A Bonne Terre area man has announced he will be running for the position of St. Francois County Clerk next year. Long-time county clerk, Mark Hedrick, recently announced that he intends to retire from the job he’s held for 16 years at the end of this term on Dec. 31, 2018.
Andrew Young, a Democrat, 24, will be running against Rep. Kevin Engler, R-Farmington, who will be retiring from the Missouri House due to term limits — just in time to run for county clerk next November.
“I mainly grew up in Desloge, but my family and I moved to Bonne Terre in 2010,” Young said. “My parents built a house in Big River Hills. It’s really nice in Bonne Terre and I love the history of the town.
On May 21, 2010 — at the age of 16 and just five days before the end of his sophomore year — Young’s life was unexpectedly changed forever. Driving to school, he crossed U.S. 67 and was T-boned by a semi. Miraculously, not only did Young live, but he surprised his doctors when they discovered he was still able to walk.
Physically disabled and walking with a cane, Young went on to graduate from North County High School in 2012. He continued his studies at Mineral Area College and then transferred to Webster University where he intends to graduate in 2018 with a Bachelor of Arts in Political Science.
“During my final semester coming up I will be interning at the capitol in Jeff City. I’ll be working with politicians, drafting bills and doing legislative research and a whole bunch of other things.”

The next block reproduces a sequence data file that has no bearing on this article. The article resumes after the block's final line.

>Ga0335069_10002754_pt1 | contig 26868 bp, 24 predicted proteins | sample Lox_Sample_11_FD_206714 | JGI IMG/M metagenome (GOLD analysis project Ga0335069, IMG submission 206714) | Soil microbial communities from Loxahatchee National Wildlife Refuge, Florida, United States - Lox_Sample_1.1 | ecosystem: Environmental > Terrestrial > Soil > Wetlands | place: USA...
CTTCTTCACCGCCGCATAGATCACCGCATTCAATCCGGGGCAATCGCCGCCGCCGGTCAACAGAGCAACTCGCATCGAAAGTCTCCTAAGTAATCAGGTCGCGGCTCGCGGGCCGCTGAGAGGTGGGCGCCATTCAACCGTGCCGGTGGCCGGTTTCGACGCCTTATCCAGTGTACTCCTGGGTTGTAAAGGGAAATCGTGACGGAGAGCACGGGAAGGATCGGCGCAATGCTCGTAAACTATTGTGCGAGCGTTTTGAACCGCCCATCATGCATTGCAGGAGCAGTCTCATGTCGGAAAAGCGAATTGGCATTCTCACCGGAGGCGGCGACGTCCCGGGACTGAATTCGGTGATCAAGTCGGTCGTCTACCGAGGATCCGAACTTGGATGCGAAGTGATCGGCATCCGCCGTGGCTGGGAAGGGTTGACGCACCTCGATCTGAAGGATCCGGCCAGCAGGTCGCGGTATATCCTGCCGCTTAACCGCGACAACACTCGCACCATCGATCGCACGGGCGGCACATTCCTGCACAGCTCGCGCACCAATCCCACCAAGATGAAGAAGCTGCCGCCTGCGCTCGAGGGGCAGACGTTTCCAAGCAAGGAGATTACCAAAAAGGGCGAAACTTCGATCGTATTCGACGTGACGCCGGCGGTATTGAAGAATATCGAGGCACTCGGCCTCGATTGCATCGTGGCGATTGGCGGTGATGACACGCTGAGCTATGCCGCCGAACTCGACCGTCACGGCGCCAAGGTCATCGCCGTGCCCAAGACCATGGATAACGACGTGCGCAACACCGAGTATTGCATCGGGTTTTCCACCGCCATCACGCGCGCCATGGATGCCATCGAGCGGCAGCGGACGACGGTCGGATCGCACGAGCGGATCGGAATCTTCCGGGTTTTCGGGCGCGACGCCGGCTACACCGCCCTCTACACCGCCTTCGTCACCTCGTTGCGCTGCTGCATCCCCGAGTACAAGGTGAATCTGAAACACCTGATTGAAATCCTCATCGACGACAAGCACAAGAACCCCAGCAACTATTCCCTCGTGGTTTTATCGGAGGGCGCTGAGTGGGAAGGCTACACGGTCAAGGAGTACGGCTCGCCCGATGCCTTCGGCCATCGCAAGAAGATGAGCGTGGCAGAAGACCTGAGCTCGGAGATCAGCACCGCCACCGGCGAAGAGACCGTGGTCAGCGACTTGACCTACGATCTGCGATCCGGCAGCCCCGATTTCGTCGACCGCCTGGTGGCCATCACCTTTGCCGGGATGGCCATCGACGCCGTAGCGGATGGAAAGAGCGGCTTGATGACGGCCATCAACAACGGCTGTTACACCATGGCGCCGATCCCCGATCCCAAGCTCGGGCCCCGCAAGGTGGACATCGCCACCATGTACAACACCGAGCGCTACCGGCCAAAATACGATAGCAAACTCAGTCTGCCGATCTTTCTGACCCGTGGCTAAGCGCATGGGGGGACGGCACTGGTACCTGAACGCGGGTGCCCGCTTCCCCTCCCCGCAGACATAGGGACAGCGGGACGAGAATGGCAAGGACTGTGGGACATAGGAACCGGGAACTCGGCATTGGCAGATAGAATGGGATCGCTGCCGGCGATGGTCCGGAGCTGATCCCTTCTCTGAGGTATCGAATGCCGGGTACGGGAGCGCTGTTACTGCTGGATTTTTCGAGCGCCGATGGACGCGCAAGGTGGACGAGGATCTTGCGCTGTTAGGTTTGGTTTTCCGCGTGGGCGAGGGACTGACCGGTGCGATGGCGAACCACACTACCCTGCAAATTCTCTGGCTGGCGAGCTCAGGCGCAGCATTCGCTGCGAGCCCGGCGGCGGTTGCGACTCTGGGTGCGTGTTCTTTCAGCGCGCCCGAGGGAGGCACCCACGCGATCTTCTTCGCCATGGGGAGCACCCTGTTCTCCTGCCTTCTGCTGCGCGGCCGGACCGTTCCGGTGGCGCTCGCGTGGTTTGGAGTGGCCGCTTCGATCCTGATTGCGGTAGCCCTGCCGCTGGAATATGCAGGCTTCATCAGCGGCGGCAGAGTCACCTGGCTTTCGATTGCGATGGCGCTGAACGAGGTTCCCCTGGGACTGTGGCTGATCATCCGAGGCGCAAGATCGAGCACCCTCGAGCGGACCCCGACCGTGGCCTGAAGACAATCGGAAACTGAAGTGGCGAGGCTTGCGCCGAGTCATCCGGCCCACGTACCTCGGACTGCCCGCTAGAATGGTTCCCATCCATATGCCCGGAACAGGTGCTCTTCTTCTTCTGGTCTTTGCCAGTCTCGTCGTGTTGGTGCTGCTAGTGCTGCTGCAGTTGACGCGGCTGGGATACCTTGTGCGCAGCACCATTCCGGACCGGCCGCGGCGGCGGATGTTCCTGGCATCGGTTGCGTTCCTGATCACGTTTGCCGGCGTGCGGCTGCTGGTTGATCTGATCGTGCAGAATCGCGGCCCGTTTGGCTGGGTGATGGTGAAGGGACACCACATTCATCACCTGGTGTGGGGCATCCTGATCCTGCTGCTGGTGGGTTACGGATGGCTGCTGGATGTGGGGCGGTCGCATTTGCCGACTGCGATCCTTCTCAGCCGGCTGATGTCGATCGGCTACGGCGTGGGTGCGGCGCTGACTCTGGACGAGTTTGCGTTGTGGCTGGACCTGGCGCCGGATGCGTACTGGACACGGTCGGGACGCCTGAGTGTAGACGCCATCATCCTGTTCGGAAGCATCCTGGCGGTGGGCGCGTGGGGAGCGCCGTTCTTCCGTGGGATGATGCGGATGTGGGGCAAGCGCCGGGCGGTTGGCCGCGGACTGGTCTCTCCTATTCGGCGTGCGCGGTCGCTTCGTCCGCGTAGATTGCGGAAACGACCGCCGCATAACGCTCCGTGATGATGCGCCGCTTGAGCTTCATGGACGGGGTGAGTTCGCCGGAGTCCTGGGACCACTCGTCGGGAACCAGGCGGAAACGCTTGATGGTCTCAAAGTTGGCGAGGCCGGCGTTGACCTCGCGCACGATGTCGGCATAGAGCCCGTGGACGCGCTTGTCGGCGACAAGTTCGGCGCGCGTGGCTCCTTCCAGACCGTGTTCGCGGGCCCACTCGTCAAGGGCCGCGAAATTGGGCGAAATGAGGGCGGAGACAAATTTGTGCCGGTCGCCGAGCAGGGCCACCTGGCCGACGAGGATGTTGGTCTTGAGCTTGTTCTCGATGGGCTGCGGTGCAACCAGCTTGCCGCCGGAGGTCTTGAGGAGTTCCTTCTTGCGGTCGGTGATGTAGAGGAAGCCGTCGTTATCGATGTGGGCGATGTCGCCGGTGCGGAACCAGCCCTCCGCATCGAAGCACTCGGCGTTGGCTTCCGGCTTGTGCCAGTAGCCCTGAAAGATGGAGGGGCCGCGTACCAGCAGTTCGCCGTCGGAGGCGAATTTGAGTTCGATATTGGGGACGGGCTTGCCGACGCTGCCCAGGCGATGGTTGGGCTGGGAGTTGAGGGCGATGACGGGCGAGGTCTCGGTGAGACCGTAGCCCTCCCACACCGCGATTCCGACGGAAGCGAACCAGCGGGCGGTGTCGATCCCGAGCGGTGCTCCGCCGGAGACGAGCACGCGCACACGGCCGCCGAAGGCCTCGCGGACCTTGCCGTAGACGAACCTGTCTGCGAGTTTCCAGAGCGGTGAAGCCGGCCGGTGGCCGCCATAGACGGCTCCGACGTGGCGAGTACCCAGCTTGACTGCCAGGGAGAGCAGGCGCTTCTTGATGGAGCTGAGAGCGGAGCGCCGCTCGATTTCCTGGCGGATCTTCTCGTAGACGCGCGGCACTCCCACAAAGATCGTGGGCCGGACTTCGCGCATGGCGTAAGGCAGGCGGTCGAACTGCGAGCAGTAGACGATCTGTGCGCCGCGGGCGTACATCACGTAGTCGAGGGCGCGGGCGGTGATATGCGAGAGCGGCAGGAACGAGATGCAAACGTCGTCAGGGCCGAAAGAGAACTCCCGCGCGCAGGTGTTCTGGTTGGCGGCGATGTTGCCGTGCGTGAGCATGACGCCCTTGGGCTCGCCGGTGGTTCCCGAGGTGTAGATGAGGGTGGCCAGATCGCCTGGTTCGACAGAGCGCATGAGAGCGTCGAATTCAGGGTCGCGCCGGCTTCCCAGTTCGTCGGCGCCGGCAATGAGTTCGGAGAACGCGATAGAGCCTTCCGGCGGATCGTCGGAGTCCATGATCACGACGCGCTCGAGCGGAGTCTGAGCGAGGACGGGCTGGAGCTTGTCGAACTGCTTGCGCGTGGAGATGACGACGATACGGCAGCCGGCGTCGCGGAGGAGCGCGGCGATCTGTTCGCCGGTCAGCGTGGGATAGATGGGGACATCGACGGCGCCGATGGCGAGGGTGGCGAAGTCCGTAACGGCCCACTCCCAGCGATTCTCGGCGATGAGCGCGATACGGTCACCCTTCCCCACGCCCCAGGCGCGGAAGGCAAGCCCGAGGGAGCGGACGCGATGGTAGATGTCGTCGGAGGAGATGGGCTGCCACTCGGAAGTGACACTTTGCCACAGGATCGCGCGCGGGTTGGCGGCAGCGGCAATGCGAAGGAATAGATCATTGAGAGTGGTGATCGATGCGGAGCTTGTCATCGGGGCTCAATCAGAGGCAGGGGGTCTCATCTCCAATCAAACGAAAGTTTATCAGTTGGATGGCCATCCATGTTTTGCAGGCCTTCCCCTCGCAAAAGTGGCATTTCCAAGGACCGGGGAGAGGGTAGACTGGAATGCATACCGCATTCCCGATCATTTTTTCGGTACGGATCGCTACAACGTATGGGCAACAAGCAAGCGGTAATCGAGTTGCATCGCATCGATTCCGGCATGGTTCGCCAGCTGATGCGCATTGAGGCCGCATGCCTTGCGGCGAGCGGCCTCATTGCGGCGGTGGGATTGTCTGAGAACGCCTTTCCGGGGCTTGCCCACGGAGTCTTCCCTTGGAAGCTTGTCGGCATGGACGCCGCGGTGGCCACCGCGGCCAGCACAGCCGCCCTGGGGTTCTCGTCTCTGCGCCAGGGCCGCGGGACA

Asked why he’s decided to run for county clerk, Young said, “I thought about it for several years and I’ve known that Mark Hedrick was in there. He’s a really nice guy and I never wanted to run against him because he was doing a great job. Whenever I learned that he wasn’t going to be running, I thought this was the time for me to be able to get out there and push for what I wanted to do.
“I’ve always thought if somebody in that position were of a younger age, that could be a greater outreach to the younger generation and possibly improve voter turnout. If I were to be elected, that would be my number one goal. I received a lot of help and support during my recovery. I believe this would be a great way for me to pay back to the community because I will be able to serve everyone and not just a select few.”
As far as qualifications for the job, Young said, “I restarted student government at MAC after it had kind of dropped off. I pestered the dean of students every week for several months until they were like, ‘OK, we’ll get it going.’ I’ve also worked a lot with student government at Webster University and served as an advocate for the L.I.F.E. Center for Independent Living in Farmington dealing with disability issues and disability rights.”